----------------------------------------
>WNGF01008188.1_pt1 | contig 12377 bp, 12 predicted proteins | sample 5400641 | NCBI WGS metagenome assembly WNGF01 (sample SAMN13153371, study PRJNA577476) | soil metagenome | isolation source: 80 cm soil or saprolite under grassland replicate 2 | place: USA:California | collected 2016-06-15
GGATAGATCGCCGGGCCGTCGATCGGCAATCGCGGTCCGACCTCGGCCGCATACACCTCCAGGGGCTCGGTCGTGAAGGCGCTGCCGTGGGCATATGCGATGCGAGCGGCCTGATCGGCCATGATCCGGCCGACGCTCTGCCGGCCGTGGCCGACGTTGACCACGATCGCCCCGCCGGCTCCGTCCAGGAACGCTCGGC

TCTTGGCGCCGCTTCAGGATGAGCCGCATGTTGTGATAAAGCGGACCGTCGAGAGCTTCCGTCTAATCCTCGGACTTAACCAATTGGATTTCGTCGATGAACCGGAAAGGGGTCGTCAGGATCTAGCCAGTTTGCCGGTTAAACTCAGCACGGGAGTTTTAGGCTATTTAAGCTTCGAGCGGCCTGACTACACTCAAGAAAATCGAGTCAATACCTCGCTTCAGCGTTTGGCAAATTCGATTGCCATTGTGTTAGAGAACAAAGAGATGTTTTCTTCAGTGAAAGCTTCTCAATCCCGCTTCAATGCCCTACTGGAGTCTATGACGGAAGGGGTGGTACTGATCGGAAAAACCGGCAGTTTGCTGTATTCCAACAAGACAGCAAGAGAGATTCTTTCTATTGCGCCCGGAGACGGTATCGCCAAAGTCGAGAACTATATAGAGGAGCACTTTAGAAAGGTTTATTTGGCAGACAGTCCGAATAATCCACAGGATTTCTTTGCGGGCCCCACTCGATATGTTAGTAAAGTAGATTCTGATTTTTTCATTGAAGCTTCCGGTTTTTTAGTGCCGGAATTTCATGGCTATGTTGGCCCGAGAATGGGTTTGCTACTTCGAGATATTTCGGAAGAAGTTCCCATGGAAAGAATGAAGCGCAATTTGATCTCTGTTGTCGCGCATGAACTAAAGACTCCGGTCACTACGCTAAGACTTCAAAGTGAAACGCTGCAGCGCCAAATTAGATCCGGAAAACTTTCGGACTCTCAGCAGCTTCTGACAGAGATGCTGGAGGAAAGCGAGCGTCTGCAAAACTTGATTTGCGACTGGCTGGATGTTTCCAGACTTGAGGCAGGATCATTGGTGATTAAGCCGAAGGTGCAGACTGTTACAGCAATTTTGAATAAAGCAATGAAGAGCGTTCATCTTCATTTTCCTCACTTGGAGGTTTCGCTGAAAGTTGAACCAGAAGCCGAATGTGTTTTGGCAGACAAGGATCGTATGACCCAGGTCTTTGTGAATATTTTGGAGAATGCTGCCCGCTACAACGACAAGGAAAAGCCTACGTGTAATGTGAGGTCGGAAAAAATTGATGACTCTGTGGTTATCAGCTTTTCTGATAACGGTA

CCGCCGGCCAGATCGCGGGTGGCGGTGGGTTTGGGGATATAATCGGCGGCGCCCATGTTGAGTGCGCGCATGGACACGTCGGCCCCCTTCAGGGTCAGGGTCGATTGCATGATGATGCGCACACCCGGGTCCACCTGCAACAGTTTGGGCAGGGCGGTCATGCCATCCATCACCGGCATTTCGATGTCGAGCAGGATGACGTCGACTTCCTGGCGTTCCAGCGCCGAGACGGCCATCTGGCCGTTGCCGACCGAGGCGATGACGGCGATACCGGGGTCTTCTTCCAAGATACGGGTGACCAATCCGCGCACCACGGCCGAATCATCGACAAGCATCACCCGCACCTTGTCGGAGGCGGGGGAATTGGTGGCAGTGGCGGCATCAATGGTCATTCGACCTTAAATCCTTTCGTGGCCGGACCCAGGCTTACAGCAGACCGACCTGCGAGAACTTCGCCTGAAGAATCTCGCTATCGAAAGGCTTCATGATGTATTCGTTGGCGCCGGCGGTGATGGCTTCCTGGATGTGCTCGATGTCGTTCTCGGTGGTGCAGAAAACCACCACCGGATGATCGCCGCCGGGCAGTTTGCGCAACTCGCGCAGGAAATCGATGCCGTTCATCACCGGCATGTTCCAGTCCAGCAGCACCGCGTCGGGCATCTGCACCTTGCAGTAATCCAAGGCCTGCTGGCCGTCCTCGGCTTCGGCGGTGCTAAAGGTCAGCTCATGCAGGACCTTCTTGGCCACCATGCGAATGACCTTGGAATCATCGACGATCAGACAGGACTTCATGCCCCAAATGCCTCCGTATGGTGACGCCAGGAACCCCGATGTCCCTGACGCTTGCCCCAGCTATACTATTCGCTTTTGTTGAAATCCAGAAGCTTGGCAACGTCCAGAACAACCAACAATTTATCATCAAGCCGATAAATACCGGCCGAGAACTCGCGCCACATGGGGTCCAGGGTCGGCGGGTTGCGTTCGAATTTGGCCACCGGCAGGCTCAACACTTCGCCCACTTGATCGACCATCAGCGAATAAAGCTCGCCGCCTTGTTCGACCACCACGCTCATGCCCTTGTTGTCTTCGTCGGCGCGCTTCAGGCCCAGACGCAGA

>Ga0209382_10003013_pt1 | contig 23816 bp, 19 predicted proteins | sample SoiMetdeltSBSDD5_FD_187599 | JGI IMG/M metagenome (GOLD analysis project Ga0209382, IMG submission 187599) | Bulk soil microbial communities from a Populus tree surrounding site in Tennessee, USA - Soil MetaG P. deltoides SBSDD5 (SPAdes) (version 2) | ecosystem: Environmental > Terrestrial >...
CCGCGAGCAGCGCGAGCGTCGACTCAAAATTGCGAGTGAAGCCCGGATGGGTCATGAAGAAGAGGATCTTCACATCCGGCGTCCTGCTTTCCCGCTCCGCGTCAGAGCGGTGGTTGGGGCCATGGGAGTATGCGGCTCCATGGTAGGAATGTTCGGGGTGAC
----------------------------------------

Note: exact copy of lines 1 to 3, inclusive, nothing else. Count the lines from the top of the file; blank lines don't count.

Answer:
>WNGF01008188.1_pt1 | contig 12377 bp, 12 predicted proteins | sample 5400641 | NCBI WGS metagenome assembly WNGF01 (sample SAMN13153371, study PRJNA577476) | soil metagenome | isolation source: 80 cm soil or saprolite under grassland replicate 2 | place: USA:California | collected 2016-06-15
GGATAGATCGCCGGGCCGTCGATCGGCAATCGCGGTCCGACCTCGGCCGCATACACCTCCAGGGGCTCGGTCGTGAAGGCGCTGCCGTGGGCATATGCGATGCGAGCGGCCTGATCGGCCATGATCCGGCCGACGCTCTGCCGGCCGTGGCCGACGTTGACCACGATCGCCCCGCCGGCTCCGTCCAGGAACGCTCGGC

TCTTGGCGCCGCTTCAGGATGAGCCGCATGTTGTGATAAAGCGGACCGTCGAGAGCTTCCGTCTAATCCTCGGACTTAACCAATTGGATTTCGTCGATGAACCGGAAAGGGGTCGTCAGGATCTAGCCAGTTTGCCGGTTAAACTCAGCACGGGAGTTTTAGGCTATTTAAGCTTCGAGCGGCCTGACTACACTCAAGAAAATCGAGTCAATACCTCGCTTCAGCGTTTGGCAAATTCGATTGCCATTGTGTTAGAGAACAAAGAGATGTTTTCTTCAGTGAAAGCTTCTCAATCCCGCTTCAATGCCCTACTGGAGTCTATGACGGAAGGGGTGGTACTGATCGGAAAAACCGGCAGTTTGCTGTATTCCAACAAGACAGCAAGAGAGATTCTTTCTATTGCGCCCGGAGACGGTATCGCCAAAGTCGAGAACTATATAGAGGAGCACTTTAGAAAGGTTTATTTGGCAGACAGTCCGAATAATCCACAGGATTTCTTTGCGGGCCCCACTCGATATGTTAGTAAAGTAGATTCTGATTTTTTCATTGAAGCTTCCGGTTTTTTAGTGCCGGAATTTCATGGCTATGTTGGCCCGAGAATGGGTTTGCTACTTCGAGATATTTCGGAAGAAGTTCCCATGGAAAGAATGAAGCGCAATTTGATCTCTGTTGTCGCGCATGAACTAAAGACTCCGGTCACTACGCTAAGACTTCAAAGTGAAACGCTGCAGCGCCAAATTAGATCCGGAAAACTTTCGGACTCTCAGCAGCTTCTGACAGAGATGCTGGAGGAAAGCGAGCGTCTGCAAAACTTGATTTGCGACTGGCTGGATGTTTCCAGACTTGAGGCAGGATCATTGGTGATTAAGCCGAAGGTGCAGACTGTTACAGCAATTTTGAATAAAGCAATGAAGAGCGTTCATCTTCATTTTCCTCACTTGGAGGTTTCGCTGAAAGTTGAACCAGAAGCCGAATGTGTTTTGGCAGACAAGGATCGTATGACCCAGGTCTTTGTGAATATTTTGGAGAATGCTGCCCGCTACAACGACAAGGAAAAGCCTACGTGTAATGTGAGGTCGGAAAAAATTGATGACTCTGTGGTTATCAGCTTTTCTGATAACGGTA